This journey is filled with uncertainty. No arguments there, right? One of the questions that screams the loudest in our heads when we’re twisting ourselves and our lives inside out like a pretzel is, will this all be for nothing in the end?
Uncertainty is not something that we’re comfortable with. And on this journey, the stakes are higher than any we’ve ever encountered, and the investment is greater. And I don’t know about you, but I’m not a big gambler.
But we search endlessly for some type of certainty. Even going to the extremes of saying to ourselves after a failed month or cycle – I knew it wouldn’t work. Yes, we crave certainty even if it’s in failure!
We search for certainty in other people’s stories – if it happened to them, it couldn’t happen to me. Other people’s stories can give us comfort, but more often than not, they breed fear and comparison.
It’s natural for us to have expectations of what our path to motherhood was supposed to look like. These are usually based on the picture we have in our head, and also the experience that others seem to have (which isn’t always true).
And when you don’t have the experience that you expected – when it doesn’t feel like we thought it would, we wonder whether we are doing it wrong. Especially when we see others posting about their pregnancies. It makes the uncertainty stronger because we expected an experience and it didn’t happen. Our expectations weren’t met. So, we wonder, what ELSE isn’t going to go the way we expected it? What else is going to go wrong?
The truth is that there is no path to pregnancy, or pregnancy experience that is the same. When you rely on the outside world to provide you with what is a “normal experience”, it can make you feel like there is something wrong with you. It’s another time your body is failing you. It intensifies that feeling of – my body is a failure and I can’t trust it anymore.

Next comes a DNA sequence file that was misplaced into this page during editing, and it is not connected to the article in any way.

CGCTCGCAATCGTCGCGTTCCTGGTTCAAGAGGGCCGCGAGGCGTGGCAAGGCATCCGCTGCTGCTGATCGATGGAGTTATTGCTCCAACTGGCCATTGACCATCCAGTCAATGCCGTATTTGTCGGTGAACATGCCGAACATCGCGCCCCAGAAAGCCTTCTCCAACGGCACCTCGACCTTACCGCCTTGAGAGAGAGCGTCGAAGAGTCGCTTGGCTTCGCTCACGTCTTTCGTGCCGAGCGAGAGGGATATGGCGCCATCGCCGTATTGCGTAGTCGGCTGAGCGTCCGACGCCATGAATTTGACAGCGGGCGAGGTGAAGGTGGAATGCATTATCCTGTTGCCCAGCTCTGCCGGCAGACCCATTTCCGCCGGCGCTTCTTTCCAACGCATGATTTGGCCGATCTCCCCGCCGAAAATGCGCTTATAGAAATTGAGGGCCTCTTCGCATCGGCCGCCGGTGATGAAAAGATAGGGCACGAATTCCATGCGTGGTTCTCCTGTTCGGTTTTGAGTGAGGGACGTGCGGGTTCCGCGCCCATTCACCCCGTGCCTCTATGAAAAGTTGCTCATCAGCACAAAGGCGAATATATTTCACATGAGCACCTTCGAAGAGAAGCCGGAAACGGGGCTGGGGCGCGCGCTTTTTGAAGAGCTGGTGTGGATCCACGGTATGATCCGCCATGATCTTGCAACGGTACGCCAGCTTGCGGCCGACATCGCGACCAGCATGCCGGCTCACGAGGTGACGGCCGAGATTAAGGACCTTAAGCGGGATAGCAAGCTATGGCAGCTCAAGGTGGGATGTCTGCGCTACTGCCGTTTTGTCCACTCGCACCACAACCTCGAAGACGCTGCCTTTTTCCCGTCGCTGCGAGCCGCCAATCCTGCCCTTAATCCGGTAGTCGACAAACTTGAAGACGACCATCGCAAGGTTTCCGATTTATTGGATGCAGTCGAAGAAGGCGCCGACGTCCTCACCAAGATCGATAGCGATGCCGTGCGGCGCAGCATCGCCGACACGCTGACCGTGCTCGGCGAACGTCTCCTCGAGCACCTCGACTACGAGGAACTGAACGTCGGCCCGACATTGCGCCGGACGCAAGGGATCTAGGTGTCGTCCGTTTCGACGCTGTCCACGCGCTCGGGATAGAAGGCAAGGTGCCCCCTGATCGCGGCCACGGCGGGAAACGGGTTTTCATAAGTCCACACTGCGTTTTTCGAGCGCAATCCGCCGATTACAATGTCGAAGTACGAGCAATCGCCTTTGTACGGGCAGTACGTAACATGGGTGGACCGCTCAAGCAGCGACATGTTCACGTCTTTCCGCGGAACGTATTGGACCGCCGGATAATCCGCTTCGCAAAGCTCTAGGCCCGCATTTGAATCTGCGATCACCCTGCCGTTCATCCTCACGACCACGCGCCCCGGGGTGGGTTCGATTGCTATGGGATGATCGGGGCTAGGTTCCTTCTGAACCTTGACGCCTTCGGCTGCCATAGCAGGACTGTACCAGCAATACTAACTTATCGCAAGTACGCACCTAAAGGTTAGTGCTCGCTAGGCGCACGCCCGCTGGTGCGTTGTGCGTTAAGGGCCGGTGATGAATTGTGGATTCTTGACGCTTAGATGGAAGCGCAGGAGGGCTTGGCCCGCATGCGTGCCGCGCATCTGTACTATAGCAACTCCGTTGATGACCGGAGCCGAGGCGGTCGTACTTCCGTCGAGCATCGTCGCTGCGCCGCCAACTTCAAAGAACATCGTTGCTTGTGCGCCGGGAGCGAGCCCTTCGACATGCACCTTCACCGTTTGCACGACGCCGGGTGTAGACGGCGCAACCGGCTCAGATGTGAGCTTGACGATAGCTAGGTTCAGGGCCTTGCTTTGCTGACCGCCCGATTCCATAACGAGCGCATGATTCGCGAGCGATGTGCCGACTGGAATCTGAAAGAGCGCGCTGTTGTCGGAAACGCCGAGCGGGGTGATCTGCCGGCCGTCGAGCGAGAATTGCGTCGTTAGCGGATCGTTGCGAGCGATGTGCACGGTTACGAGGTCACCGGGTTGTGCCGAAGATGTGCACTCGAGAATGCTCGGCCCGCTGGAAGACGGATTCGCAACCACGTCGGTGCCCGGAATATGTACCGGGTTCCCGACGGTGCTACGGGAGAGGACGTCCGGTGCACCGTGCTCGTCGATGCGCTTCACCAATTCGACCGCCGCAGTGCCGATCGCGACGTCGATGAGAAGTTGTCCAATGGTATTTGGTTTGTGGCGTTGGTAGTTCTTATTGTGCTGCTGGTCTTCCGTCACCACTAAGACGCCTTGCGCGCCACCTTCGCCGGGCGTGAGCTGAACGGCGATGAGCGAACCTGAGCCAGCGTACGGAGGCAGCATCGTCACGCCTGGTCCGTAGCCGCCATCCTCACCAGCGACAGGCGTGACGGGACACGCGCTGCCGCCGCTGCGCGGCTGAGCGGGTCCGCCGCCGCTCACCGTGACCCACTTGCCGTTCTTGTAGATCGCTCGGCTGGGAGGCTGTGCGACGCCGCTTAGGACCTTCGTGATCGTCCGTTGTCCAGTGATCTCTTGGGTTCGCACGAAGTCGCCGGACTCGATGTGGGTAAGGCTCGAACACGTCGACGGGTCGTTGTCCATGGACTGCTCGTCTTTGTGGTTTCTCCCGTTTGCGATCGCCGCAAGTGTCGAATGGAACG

But when you allow your path and your experience to just be what it is – sometimes the uncertainty can be alleviated. Rather than it being good or bad, it just is. Honoring our own unique approach to it and finding gratitude in the things that show up that you didn’t expect, is what will allow you to survive.
Look for the glimmers. Your experience may not look the way you wanted it to. But it is important not to blame yourself. There is no perfect experience. You’re not doing it wrong. You have to get through it in whatever way works for you at the time.
Is it possible to get to a point where you’re ok with uncertainty? In short, no. But you don’t have to keep butting heads with uncertainty and not knowing how this will end.
I used to flop between hope and hopelessness. Honestly, the only time I felt hope on our fertility journey was at the lowest points. I know that sounds weird. But a positive pregnancy test never gave lasting hope – it was always blocked by fear. But after a miscarriage, when there was no where to go but up, I saw hope.
What I didn’t realise was that I was waiting for hope to find me. I thought it either existed or didn’t. I either felt it or I didn’t.
But HOPE is something that can be practiced. Like working a muscle, it gets stronger the more you use it. And hope needs energy to be put into it. It doesn’t just exist. All emotions are transient. So, if you wait for it to come along, you might be waiting for a long time.
We all know that there is a risk of disappointment and loss on this journey. But when we don’t feed hope, we rob ourselves of the chance to live into the colour of life because we’re too focused on the black and white.
There is no amount of worry that is going to change what’s going to happen. So, you can sit and stay in the worry, and do nothing but worry – or you can understand that it’s going to be there, and open yourself up to the possibility that this could actually work.
This journey can be filled with some magical moments, so it’s important to make space for your rainbow even though there are some difficult colours to process. Because when it does turn out, you don’t want to have missed out on the experience, because you were too afraid. Because you were too busy sitting on the edge of hopelessness, assuming it was only going to turn out badly.
How would it feel to be able to feel hope again? To stop resisting and holding onto your worries and fears so tightly. How would it feel to let go of that picture you had in your head and the impossibly high expectations you have of yourself and those around you? To start floating with the current, instead of swimming against it. And stop the constant battle with your mind and your emotions.
It is possible. If you’d like to know how you can work with me, inside my 1:1 signature coaching program, head here.